16. Child mortality rates came down by 12% in Russia. Article

17. Life expectancy in Africa has increased by 9.4 years since 2000, thanks to improvements in child survival, progress in malaria control and expanded access to ARVs. Quartz

18. Mobile phones made significant inroads in the fight against rabies, a disease which kills more people annually than all terrorists combined. Ars Technica

19. Thailand became the first country in the Asia-Pacific region to eliminate mother-to-child transmission of HIV and syphilis. World Health Organisation

20. Harvard scientists created a new platform for antibiotic discovery that may help solve the crisis of antibiotic resistance. GEN

21. Liberia was officially cleared of Ebola, meaning there are now no known cases of the deadly tropical virus left in West Africa. Vanguard

22. The WHO announced that measles have been eradicated in all of the Americas, from Canada to Chile. It’s the first time the disease has been eliminated from an entire world region. NBC

23. The proportion of older US adults with dementia, including Alzheimer’s declined from 11.6% in 2000 to 8.8% in 2012, a decrease of about a million people. Scientific American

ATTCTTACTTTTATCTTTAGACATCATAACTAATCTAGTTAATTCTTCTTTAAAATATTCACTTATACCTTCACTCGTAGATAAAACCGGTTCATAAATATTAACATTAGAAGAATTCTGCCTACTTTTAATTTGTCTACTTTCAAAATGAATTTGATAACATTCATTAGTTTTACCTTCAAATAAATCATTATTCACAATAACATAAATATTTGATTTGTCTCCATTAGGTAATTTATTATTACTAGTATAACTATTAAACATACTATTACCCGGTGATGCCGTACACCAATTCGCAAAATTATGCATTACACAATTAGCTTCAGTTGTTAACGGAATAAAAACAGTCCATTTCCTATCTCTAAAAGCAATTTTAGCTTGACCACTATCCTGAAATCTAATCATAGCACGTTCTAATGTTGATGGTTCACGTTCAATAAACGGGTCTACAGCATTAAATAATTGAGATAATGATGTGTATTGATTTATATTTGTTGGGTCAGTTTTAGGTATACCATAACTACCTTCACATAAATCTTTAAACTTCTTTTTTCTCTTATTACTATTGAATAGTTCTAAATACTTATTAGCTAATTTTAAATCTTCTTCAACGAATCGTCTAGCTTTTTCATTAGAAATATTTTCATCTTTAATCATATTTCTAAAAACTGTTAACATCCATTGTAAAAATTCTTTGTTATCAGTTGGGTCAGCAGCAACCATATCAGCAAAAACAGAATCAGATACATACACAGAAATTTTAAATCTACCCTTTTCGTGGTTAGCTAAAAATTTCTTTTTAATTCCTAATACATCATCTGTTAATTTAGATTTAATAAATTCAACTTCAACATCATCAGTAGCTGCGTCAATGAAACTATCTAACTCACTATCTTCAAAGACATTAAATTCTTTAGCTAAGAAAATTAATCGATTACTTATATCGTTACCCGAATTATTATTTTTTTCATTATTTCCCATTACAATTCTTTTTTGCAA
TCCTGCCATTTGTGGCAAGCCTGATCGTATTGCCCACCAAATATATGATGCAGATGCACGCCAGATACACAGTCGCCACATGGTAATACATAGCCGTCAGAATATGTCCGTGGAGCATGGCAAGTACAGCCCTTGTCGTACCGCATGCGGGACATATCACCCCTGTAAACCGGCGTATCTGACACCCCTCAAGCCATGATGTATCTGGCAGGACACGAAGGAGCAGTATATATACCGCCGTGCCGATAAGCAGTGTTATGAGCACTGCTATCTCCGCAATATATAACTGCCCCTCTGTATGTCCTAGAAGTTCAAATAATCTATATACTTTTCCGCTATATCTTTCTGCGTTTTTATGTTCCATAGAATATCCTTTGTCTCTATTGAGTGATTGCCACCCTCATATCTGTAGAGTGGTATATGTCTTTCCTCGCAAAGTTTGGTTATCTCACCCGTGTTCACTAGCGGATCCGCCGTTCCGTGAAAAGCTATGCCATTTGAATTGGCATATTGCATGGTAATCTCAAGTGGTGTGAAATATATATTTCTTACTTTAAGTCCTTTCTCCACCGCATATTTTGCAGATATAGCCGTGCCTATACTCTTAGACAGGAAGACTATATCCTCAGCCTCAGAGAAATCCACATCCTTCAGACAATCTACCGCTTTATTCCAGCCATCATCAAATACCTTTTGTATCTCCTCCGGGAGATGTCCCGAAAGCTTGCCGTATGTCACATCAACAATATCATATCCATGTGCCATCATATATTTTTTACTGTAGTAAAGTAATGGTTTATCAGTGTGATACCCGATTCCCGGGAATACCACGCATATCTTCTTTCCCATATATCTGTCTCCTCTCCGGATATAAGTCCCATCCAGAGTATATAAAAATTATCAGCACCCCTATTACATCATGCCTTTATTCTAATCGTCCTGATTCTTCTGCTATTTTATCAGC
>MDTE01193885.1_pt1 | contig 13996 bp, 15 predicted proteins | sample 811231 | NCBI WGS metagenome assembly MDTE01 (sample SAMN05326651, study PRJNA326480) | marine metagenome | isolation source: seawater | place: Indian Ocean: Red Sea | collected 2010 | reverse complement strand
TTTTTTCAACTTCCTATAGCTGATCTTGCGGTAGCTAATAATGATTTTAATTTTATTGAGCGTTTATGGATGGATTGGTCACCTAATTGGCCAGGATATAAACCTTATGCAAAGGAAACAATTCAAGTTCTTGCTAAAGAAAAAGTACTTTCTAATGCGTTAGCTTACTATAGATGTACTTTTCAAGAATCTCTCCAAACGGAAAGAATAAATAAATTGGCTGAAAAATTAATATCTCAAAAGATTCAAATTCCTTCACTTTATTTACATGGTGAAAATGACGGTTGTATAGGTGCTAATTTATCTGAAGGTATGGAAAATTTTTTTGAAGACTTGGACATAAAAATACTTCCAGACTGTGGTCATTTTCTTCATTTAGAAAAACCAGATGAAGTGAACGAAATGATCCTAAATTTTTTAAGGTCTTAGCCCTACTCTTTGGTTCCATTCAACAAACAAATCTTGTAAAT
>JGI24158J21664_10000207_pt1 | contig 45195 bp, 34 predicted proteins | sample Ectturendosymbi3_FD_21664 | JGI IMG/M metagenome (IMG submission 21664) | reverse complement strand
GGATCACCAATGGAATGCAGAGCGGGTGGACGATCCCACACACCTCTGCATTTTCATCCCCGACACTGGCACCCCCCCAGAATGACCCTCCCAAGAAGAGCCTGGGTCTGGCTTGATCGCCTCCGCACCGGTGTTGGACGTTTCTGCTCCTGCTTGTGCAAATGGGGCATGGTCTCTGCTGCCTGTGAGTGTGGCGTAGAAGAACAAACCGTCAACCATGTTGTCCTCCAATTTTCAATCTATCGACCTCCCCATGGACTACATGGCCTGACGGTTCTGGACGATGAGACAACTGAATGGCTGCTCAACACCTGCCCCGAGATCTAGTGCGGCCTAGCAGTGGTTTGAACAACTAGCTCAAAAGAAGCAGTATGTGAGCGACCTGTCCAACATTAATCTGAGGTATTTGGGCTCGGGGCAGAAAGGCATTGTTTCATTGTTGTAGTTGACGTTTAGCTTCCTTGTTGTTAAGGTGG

24. The number of cigarette smokers in the US dropped by 8.6 million since 2005. That fall will be accelerated by a tobacco tax just passed in California. NPR

25. 93% of kids around the world learned to read and write this year. That’s the highest proportion in human history. And the gender gap between girls and boys in school narrowed in 2016 too. Medium

26. In 2016, for the first time ever, the amount of money it would take to end poverty dropped below the amount of money spent on foreign aid. Vox

27. World hunger reached its lowest point in 25 years. New York Times

28. In February, Ontario announced a $100 million initiative to curb violence against indigenous women. The Star

29. Myanmar swore in its first elected civilian leader in more than 50 years. BBC

30. Black incarceration rates fell in the United States. Not fast enough, but certainly something worth celebrating. Washington Post

31. In 1990, more than 60% of people in East Asia lived in extreme poverty. As of 2016, that proportion has dropped to 3.5%. Vox

32. Homelessness in the United States declined by 35% since 2007, and Los Angeles committed to $1.2 billion to help get more people off the street. CS Monitor

33. Taiwan is on the verge of becoming the first Asian country to legalize same-sex marriage. New York Times

34. Gambia and Tanzania banned child marriage, following sustained lobbying by civil society groups. Independent

35. In June, after years of wrangling, the drive to end female genital mutilation in Africa made a major breakthrough, when the Pan African Parliament endorsed a continent-wide ban. The Wire